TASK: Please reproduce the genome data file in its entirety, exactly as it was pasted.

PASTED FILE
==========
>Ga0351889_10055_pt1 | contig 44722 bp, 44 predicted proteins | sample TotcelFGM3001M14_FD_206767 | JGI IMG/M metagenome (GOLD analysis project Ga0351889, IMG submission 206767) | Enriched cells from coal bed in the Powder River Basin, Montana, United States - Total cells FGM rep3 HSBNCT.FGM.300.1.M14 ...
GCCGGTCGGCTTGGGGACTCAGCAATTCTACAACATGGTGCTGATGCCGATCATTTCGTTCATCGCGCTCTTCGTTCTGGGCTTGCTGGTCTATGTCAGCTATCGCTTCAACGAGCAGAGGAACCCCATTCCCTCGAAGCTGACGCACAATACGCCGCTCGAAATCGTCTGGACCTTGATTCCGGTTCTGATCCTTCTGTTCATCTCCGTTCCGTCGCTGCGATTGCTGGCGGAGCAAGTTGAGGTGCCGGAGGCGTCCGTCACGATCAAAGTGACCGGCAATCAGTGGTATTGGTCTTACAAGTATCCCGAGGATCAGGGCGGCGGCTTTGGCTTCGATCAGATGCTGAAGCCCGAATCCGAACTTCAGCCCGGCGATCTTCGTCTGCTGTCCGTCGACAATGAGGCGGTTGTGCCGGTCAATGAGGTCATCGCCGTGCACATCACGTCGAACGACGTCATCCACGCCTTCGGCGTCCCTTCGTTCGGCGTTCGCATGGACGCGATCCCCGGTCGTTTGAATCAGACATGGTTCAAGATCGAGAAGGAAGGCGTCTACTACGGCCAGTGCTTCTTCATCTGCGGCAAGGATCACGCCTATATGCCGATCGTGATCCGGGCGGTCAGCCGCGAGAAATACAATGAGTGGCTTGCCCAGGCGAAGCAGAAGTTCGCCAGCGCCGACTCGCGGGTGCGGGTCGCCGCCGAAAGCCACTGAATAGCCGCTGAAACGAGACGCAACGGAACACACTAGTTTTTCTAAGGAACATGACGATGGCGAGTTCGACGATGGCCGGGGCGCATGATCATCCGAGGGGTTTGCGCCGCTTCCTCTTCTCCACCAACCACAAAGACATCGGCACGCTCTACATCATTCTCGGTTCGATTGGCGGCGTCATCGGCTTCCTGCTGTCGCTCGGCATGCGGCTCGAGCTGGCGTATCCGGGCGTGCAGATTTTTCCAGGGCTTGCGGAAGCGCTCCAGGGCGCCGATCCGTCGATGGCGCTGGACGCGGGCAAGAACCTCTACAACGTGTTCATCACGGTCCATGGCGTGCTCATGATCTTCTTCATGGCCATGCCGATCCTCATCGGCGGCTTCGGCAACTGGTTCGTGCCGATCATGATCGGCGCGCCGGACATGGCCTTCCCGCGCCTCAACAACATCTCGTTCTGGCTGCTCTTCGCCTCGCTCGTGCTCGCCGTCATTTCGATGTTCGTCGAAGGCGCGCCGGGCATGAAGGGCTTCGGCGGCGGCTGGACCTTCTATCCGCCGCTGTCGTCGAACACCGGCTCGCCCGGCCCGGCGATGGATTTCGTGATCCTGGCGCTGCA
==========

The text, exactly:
>Ga0351889_10055_pt1 | contig 44722 bp, 44 predicted proteins | sample TotcelFGM3001M14_FD_206767 | JGI IMG/M metagenome (GOLD analysis project Ga0351889, IMG submission 206767) | Enriched cells from coal bed in the Powder River Basin, Montana, United States - Total cells FGM rep3 HSBNCT.FGM.300.1.M14 ...
GCCGGTCGGCTTGGGGACTCAGCAATTCTACAACATGGTGCTGATGCCGATCATTTCGTTCATCGCGCTCTTCGTTCTGGGCTTGCTGGTCTATGTCAGCTATCGCTTCAACGAGCAGAGGAACCCCATTCCCTCGAAGCTGACGCACAATACGCCGCTCGAAATCGTCTGGACCTTGATTCCGGTTCTGATCCTTCTGTTCATCTCCGTTCCGTCGCTGCGATTGCTGGCGGAGCAAGTTGAGGTGCCGGAGGCGTCCGTCACGATCAAAGTGACCGGCAATCAGTGGTATTGGTCTTACAAGTATCCCGAGGATCAGGGCGGCGGCTTTGGCTTCGATCAGATGCTGAAGCCCGAATCCGAACTTCAGCCCGGCGATCTTCGTCTGCTGTCCGTCGACAATGAGGCGGTTGTGCCGGTCAATGAGGTCATCGCCGTGCACATCACGTCGAACGACGTCATCCACGCCTTCGGCGTCCCTTCGTTCGGCGTTCGCATGGACGCGATCCCCGGTCGTTTGAATCAGACATGGTTCAAGATCGAGAAGGAAGGCGTCTACTACGGCCAGTGCTTCTTCATCTGCGGCAAGGATCACGCCTATATGCCGATCGTGATCCGGGCGGTCAGCCGCGAGAAATACAATGAGTGGCTTGCCCAGGCGAAGCAGAAGTTCGCCAGCGCCGACTCGCGGGTGCGGGTCGCCGCCGAAAGCCACTGAATAGCCGCTGAAACGAGACGCAACGGAACACACTAGTTTTTCTAAGGAACATGACGATGGCGAGTTCGACGATGGCCGGGGCGCATGATCATCCGAGGGGTTTGCGCCGCTTCCTCTTCTCCACCAACCACAAAGACATCGGCACGCTCTACATCATTCTCGGTTCGATTGGCGGCGTCATCGGCTTCCTGCTGTCGCTCGGCATGCGGCTCGAGCTGGCGTATCCGGGCGTGCAGATTTTTCCAGGGCTTGCGGAAGCGCTCCAGGGCGCCGATCCGTCGATGGCGCTGGACGCGGGCAAGAACCTCTACAACGTGTTCATCACGGTCCATGGCGTGCTCATGATCTTCTTCATGGCCATGCCGATCCTCATCGGCGGCTTCGGCAACTGGTTCGTGCCGATCATGATCGGCGCGCCGGACATGGCCTTCCCGCGCCTCAACAACATCTCGTTCTGGCTGCTCTTCGCCTCGCTCGTGCTCGCCGTCATTTCGATGTTCGTCGAAGGCGCGCCGGGCATGAAGGGCTTCGGCGGCGGCTGGACCTTCTATCCGCCGCTGTCGTCGAACACCGGCTCGCCCGGCCCGGCGATGGATTTCGTGATCCTGGCGCTGCA